I survey the room before using the infrared capabilities I added to Millie to shut the lights off. I try to shut off all thoughts of my parents, of my old home, to ground myself in the present and ignore the little girl with twisted limbs and no tone in her neck, whose parents decided she would be better off as a brain and a projection, a girl with no body and with the perfect body.

I look round. There’s a collection of ceramic snails on the dresser. A painting I bought at a co-workers’ daughters’ exhibition. A mirror. The drawers are full of Beth’s clothes.

Come to bed, Beth says, and I do. I perhaps can’t feel her skin as warm, but I know it is.

Maths was abstract. I enjoyed and was good at it, but the only practical purpose was to prove myself.

What it formed the foundation for, hacking, was the opposite.

I only got my genitals four months before my sixteenth birthday. But those four months were everything to me; the first real control I had over my body.

By my mid twenties, with a post-graduate degree behind me and a software engineering job, I realised there had to be an alternative to relying on a series of care assistants when I could afford them, friends when I couldn’t, to assist my every movement. Millie gained wheels and a motor, the ability to move according to messages I sent. For the first time in my life I walked somewhere alone.

It wasn’t that I was ashamed of Millie. But one too many encounters with a curious dog, child—or, worse, adult who should have known better, began to terrify me. My whole consciousness was in that projection unit—if she was badly damaged, I died. If she was stolen, I was kidnapped. Only the law didn’t see it that way, and most people didn’t either. It was time to make her a bit less like a mechanical animal who ran along behind me. A bit less cute. With help from friends, I encased her in a suitcase with wheels and with a bit of practice learned to hold my arm back to give the appearance of dragging her. With a technician on call, automatic doors and other modifications to the apartment, and an occasional cleaner to stop the buildup of dust, I had more independence than anyone could have thought possible.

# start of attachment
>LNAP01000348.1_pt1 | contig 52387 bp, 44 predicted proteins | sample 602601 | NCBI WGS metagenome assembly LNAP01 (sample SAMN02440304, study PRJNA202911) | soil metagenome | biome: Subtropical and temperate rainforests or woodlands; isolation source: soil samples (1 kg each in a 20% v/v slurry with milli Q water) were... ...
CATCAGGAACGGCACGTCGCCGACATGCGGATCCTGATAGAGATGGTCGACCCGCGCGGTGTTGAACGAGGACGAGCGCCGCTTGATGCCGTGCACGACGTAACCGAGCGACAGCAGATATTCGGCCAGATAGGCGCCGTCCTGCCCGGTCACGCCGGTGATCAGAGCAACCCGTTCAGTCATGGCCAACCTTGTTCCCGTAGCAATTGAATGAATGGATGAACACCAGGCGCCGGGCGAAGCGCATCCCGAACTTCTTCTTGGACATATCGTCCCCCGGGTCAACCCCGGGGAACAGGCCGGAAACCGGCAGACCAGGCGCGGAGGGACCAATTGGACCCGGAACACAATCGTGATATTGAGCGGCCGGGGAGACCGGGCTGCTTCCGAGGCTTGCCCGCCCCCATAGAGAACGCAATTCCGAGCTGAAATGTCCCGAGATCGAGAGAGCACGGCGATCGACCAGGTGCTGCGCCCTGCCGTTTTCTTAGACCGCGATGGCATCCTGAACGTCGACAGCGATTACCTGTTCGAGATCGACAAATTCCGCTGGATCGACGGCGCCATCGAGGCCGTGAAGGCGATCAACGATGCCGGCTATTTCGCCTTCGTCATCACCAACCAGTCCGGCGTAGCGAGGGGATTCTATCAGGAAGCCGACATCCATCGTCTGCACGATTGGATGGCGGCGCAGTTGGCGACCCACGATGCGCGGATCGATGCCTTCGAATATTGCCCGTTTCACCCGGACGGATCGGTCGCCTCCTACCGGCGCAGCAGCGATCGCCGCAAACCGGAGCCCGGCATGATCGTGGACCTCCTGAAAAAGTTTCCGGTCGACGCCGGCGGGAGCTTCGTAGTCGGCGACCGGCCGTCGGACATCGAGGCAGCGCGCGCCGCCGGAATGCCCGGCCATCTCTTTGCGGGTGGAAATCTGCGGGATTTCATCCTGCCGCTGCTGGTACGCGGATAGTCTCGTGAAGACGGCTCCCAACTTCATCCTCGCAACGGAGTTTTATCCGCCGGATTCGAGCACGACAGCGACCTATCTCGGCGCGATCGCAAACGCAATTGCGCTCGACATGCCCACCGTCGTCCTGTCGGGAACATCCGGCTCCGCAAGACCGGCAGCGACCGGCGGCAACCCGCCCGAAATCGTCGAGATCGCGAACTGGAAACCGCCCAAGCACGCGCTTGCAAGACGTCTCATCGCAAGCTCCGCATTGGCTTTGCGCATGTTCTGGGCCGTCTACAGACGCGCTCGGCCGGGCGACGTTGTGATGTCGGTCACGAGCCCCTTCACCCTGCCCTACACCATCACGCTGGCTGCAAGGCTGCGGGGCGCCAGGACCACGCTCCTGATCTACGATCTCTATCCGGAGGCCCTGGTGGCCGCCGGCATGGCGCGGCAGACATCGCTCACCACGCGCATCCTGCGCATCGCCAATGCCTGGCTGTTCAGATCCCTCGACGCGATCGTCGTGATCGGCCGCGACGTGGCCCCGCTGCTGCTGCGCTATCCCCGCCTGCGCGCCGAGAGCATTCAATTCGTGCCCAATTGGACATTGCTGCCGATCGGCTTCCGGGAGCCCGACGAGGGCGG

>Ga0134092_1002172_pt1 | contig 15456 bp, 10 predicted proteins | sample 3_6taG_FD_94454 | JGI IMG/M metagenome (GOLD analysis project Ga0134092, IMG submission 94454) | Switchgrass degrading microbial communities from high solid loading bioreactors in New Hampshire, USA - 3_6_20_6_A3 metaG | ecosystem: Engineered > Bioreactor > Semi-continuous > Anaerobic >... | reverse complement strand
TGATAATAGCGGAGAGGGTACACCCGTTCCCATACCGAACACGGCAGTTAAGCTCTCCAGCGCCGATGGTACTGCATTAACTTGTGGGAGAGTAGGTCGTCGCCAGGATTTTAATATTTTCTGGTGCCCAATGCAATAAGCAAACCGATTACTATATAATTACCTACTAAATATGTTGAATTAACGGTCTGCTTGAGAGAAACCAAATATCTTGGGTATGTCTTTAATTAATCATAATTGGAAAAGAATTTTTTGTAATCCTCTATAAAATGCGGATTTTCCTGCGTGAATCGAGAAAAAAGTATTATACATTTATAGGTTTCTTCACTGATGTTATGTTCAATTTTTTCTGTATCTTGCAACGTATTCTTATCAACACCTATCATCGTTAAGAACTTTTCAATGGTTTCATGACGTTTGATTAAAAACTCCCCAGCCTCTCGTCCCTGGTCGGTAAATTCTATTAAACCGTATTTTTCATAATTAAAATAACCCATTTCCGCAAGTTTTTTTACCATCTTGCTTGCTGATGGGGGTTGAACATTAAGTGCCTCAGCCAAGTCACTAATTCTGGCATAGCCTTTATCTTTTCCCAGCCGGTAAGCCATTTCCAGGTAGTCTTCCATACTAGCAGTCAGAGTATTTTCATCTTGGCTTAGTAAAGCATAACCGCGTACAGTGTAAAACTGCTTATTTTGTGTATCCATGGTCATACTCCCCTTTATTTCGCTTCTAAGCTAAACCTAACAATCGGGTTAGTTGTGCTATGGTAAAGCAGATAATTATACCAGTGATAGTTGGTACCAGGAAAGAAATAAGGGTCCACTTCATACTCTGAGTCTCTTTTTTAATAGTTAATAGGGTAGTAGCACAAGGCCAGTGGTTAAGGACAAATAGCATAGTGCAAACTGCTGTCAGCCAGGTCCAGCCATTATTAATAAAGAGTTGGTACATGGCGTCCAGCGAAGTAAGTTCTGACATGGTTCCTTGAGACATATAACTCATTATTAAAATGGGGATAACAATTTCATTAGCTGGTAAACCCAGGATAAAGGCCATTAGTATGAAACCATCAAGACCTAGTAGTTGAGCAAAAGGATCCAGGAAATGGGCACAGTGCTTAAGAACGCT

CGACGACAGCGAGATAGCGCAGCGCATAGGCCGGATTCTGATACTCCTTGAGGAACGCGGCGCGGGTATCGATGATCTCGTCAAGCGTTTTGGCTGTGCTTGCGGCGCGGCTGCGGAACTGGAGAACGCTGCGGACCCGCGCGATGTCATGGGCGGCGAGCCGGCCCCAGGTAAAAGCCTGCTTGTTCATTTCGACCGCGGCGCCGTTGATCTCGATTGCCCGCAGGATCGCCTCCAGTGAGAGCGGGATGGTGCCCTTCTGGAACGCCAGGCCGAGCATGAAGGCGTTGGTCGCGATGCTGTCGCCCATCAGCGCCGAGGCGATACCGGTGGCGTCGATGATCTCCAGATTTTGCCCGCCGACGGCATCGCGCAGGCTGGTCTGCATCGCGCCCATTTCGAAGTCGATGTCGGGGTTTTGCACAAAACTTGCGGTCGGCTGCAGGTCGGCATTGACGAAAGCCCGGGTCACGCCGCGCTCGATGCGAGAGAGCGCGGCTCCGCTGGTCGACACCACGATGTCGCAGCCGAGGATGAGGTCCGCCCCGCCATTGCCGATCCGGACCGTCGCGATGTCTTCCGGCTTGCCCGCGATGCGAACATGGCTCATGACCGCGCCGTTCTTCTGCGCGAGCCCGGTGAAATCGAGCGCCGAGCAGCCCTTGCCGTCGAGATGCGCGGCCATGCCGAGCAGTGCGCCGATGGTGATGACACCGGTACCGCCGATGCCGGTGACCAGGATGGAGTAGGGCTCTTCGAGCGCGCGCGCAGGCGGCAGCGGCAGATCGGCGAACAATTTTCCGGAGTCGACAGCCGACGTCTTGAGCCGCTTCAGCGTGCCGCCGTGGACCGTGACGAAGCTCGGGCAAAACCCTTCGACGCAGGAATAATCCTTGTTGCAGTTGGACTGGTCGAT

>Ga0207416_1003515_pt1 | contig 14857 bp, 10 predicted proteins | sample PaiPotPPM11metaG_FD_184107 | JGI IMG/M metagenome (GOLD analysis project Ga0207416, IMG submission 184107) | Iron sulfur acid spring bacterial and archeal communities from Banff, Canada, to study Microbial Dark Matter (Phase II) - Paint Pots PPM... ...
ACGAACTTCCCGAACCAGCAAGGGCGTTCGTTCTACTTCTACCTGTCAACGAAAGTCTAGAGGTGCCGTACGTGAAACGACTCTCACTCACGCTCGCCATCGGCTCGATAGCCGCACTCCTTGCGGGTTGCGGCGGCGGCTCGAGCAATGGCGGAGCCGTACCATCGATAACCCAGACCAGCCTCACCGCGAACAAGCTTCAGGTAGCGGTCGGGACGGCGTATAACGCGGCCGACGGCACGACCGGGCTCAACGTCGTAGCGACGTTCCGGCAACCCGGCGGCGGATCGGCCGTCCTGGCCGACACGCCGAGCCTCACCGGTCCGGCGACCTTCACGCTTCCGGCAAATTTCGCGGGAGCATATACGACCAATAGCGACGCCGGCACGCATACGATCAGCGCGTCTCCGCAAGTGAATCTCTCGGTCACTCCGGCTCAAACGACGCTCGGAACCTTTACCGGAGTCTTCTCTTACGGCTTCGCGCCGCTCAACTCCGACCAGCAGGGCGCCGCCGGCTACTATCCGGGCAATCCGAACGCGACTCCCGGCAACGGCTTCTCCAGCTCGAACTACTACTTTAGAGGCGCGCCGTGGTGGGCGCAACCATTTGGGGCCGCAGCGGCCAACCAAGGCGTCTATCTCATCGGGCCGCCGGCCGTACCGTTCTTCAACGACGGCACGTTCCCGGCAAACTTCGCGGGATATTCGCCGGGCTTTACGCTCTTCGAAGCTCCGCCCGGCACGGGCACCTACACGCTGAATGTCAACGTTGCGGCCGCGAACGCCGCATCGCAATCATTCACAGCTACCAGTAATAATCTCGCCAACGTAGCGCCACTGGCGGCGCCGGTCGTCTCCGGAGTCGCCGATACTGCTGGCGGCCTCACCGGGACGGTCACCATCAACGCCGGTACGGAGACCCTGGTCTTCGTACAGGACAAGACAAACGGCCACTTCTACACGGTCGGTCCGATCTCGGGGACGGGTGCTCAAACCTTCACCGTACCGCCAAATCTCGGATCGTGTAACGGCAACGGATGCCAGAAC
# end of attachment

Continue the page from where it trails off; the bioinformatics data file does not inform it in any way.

It’s now or never. It takes about an hour of brain-commanding Millie’s movements—which are, after all, amateur built and mostly designed for walking along footpaths—to flip open the lid of the chest with the suitcase handle. I look away, then force myself to look back.

They paid for high quality preservation techniques, and she looks almost alive. A toddler with dark blond hair. You can’t even really tell there was anything different about her—her limbs have been manipulated to lie perfectly straight. She could just be sleeping.

Can I say, with all honesty, whether I’d be better with that body? No. I’ve tallied up the columns in my head before, the way they do when you’re deciding whether to get a job or stay in school, whether to buy a car or save for a house deposit. But they’re not easy points of comparison; how do you rate being able to touch and hold objects versus the mobility Millie brings me? What is the comparison between feeling constant pain and never knowing this feeling that drives so much of what other people do?

I don’t know which choice I’d make, but I want that choice back.

And in some ways I’m almost glad that my parents are gone, because there will never be the temptation to ask them if they were really thinking about the pain I would be in, or the fact my body scared them. To ask if, even subconsciously, there was a hint of revulsion at my limbs and my neck. To ask if this was not about me at all really, but because they’d pictured a little girl before I was born, who could run and jump and catch and that was what they wanted, even if they couldn’t touch her.

 [ Cremation, © 2012 Rhiannon Rasmussen-Silverstein ] When cedar burns, it cracks and pops, even explodes, risking igniting everything in its path. So Beth half carries, half drags, the coffin down the narrow path to this small, isolated bay north-east of the city to the still damp sand. When we get the fire going, it burns hot and crackles against the ripple of the waves.

This isn’t a perfect solution, because we live in a world where people make imperfect decisions for imperfect reasons. But it is my decision, and this is what I need to do.

Beth leans closer to me. There’s space for her.

© 2012 Anna Caro